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Health and safety protections

Overview of the health and safety laws

Your employer has a general duty to protect your health and safety at work, as far as this is reasonable. They also have some more specific duties, like making sure machinery and equipment is safe, and making sure you have the training and supervision you need.

These health and safety duties apply not just to your physical work environment but also to your psychological work environment. This could cover issues like work-related stress and fatigue resulting from heavy workloads, deadlines, shift work or overtime.

The Health and Safety at Work Act 2015 deals with health and safety issues in all workplaces and during all work activities. The Act provides a range of enforcement methods for when someone doesn’t comply with the Act. It also requires employers to involve their workers in improving health and safety (“worker participation”).

Who’s responsible for health and safety in the workplace?

Health and Safety at Work Act 2015, s 36

The main responsibility for health and safety in your workplace lies with your employer, or whoever else is responsible for the work. The Health and Safety at Work Act gives them what it calls the “primary duty” for health and safety (see below, “What health and safety duties does my employer owe me?”).

This includes businesses, government departments, local councils and schools, and also not-for-profit organisations that employ staff.

But people other than your employer also have some health and safety duties in the workplace, like people who control or manage a workplace, such as the building owner or the head contractor on a building project where you’re working for a subcontractor or where you’re employed by a labour hire company.

Employees and others doing work also have responsibilities to themselves and others (see below, “Your health and safety duties as an employee”).

Who’s protected by the health and safety laws?

Health and Safety at Work Act 2015, ss 19, 36(1)

The main protections of the Health and Safety at Work Act cover the following people:

  • Paid workers – This includes employees; independent contractors and subcontractors; employees of labour hire companies working at the worksite of a third party like a construction company; homeworkers and outworkers; and apprentices and trainees.
  • On work experience / trials – You’re also covered if you’re working unpaid because you’re on work experience or a work trial.
  • Some regular volunteers – The Act covers a limited category of volunteers who do regular and ongoing work. You’re protected as one of these volunteers (called “volunteer workers” in the Act) only if:
    • the organisation you volunteer for employs one or more staff, and
    • the volunteer work you do is regular and ongoing and is an “integral part” of the organisation, and
    • you’re not involved in any of the following exempted activities: fundraising; helping with sport or recreation (like coaching your child’s team for their school or club); helping schools or other educational institutions with off-site trips and activities; or providing care in your own home.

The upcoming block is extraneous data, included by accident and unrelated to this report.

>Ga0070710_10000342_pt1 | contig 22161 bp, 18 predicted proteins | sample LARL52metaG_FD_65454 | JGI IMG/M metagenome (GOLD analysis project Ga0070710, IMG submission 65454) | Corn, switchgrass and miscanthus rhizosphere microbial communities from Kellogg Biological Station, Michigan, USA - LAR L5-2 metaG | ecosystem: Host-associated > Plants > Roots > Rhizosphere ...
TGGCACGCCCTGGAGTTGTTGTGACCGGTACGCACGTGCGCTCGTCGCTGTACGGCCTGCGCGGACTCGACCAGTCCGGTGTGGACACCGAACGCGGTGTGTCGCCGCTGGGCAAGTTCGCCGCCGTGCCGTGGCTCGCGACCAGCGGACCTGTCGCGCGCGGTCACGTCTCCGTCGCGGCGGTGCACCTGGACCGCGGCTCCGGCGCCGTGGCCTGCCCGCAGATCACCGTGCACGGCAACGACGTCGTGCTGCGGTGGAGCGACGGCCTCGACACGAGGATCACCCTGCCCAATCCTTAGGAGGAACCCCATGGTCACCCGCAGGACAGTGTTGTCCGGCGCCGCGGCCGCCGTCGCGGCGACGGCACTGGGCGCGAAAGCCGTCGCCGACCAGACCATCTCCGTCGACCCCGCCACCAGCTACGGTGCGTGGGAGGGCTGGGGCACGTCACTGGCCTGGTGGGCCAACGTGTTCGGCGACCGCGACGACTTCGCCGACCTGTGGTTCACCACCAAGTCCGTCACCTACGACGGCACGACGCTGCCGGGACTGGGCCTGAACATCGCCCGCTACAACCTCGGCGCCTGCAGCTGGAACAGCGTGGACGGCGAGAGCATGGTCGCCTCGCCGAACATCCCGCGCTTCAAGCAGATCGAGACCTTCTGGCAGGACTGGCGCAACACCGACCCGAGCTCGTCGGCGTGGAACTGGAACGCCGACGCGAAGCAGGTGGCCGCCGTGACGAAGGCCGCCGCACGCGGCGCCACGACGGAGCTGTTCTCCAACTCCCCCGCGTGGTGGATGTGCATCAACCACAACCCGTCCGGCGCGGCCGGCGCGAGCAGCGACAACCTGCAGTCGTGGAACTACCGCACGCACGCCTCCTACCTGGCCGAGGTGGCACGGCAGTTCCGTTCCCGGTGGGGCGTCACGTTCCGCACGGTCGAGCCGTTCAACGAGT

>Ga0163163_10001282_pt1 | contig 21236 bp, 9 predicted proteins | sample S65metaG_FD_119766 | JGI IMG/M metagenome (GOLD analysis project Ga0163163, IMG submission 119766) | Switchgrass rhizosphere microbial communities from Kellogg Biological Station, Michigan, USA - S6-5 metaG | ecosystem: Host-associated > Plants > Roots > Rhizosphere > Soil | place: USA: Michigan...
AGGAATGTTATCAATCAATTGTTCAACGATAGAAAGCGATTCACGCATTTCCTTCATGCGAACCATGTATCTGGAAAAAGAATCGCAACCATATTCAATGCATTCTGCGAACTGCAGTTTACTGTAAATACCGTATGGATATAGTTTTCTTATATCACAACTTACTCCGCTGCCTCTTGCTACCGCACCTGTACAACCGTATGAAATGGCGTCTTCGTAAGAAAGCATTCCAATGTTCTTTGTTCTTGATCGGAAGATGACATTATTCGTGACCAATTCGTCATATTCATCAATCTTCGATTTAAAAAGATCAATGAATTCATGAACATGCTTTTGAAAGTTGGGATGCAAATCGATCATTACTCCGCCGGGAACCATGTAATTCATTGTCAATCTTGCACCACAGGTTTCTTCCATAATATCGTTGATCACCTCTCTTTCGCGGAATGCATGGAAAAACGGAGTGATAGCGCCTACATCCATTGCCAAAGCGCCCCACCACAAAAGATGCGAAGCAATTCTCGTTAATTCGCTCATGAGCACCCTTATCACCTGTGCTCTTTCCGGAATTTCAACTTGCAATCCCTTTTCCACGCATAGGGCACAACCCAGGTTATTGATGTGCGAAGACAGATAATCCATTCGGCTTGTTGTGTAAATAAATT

Health and Safety at Work Act 2015, s 36(2)

Note: Volunteers who aren’t “volunteer workers” – either because they’re more casual volunteers or because they do one of the exempted activities – are owed a lesser health and safety duty by the organisation they’re working for. The organisation must make sure the health and safety of these volunteers isn’t put at risk by the organisation’s work. This is the same duty as applies to visitors, customers and others who don’t do any work for the organisation.

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Employment conditions and protections

Where to go for more support

Community Law


Your local Community Law Centre can provide free initial legal advice and, depending on your situation, may also be able to provide ongoing support.

“Pregnancy Rights: Your legal options during and after pregnancy” (booklet)

This booklet contains practical answers to questions about pregnancy and the law, and includes information on sexual health and consent, options after a positive pregnancy test, healthcare, education, housing and more.

Order hard copies from:

Community Law Wellington and Hutt Valley

Phone (04) 499 2928

Email: publications@wclc.org.nz or visit www.communitylaw.org.nz to buy a copy or access free online

Ministry of Business, Innovation & Employment


Free phone 0800 20 90 20, for general enquiries about employment relations, pay and holidays.

The Employment website of the Ministry of Business, Innovation & Employment publishes a range of publications on employment relations and minimum rights at work.

Labour inspectors

Labour inspectors monitor and enforce minimum employment conditions. To refer a problem to a labour inspector, you contact the Ministry of Business, Innovation & Employment on:

Free phone 0800 20 90 20

Worksafe New Zealand, Mahi Haumaru Aotearoa


Free phone: 0800 030 040

Worksafe New Zealand’s website has a range of information and publications on workplace health and safety issues.

Parental leave payments


The Inland Revenue website has information on parental leave payments.

Whistle-blowing (“Protected disclosures” by employees)


Free phone: 0800 802 602
Email: info@ombudsman.parliament.nz

The Office of the Ombudsman provides information and guidance to employees about making a protected disclosure.

New Zealand Council of Trade Unions, Te Kauae Kaimahi


Phone: (04) 385 1334
Email: info@nzctu.org.nz

The NZCTU is the umbrella body for affiliated unions covering every job and industry in New Zealand. It can provide information about which union may cover the type of work you do.

Also available as a book

The Community Law Manual

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